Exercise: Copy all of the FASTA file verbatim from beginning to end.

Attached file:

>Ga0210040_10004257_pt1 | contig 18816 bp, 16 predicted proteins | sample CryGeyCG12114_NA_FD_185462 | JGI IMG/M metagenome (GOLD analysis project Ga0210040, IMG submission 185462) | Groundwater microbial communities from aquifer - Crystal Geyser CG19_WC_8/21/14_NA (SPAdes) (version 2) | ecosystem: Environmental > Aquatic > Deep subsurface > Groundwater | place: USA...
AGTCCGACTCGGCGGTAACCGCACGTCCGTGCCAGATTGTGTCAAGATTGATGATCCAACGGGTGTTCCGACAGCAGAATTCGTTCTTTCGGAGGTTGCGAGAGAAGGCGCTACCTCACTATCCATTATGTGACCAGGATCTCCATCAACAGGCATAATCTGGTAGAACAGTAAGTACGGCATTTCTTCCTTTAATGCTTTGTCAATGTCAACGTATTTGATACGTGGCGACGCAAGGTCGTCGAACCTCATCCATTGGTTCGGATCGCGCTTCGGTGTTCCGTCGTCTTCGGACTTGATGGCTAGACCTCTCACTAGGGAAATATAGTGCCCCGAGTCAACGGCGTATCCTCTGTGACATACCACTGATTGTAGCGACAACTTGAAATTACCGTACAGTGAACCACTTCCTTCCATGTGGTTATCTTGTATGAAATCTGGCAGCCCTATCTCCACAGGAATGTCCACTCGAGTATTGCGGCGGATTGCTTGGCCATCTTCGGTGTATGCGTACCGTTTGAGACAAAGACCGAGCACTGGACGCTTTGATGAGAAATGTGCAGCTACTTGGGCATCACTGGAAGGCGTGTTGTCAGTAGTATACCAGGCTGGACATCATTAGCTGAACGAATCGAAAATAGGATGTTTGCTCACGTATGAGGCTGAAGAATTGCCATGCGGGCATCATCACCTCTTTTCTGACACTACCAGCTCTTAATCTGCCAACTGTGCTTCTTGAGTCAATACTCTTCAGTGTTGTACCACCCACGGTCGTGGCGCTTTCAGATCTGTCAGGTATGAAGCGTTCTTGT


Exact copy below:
>Ga0210040_10004257_pt1 | contig 18816 bp, 16 predicted proteins | sample CryGeyCG12114_NA_FD_185462 | JGI IMG/M metagenome (GOLD analysis project Ga0210040, IMG submission 185462) | Groundwater microbial communities from aquifer - Crystal Geyser CG19_WC_8/21/14_NA (SPAdes) (version 2) | ecosystem: Environmental > Aquatic > Deep subsurface > Groundwater | place: USA...
AGTCCGACTCGGCGGTAACCGCACGTCCGTGCCAGATTGTGTCAAGATTGATGATCCAACGGGTGTTCCGACAGCAGAATTCGTTCTTTCGGAGGTTGCGAGAGAAGGCGCTACCTCACTATCCATTATGTGACCAGGATCTCCATCAACAGGCATAATCTGGTAGAACAGTAAGTACGGCATTTCTTCCTTTAATGCTTTGTCAATGTCAACGTATTTGATACGTGGCGACGCAAGGTCGTCGAACCTCATCCATTGGTTCGGATCGCGCTTCGGTGTTCCGTCGTCTTCGGACTTGATGGCTAGACCTCTCACTAGGGAAATATAGTGCCCCGAGTCAACGGCGTATCCTCTGTGACATACCACTGATTGTAGCGACAACTTGAAATTACCGTACAGTGAACCACTTCCTTCCATGTGGTTATCTTGTATGAAATCTGGCAGCCCTATCTCCACAGGAATGTCCACTCGAGTATTGCGGCGGATTGCTTGGCCATCTTCGGTGTATGCGTACCGTTTGAGACAAAGACCGAGCACTGGACGCTTTGATGAGAAATGTGCAGCTACTTGGGCATCACTGGAAGGCGTGTTGTCAGTAGTATACCAGGCTGGACATCATTAGCTGAACGAATCGAAAATAGGATGTTTGCTCACGTATGAGGCTGAAGAATTGCCATGCGGGCATCATCACCTCTTTTCTGACACTACCAGCTCTTAATCTGCCAACTGTGCTTCTTGAGTCAATACTCTTCAGTGTTGTACCACCCACGGTCGTGGCGCTTTCAGATCTGTCAGGTATGAAGCGTTCTTGT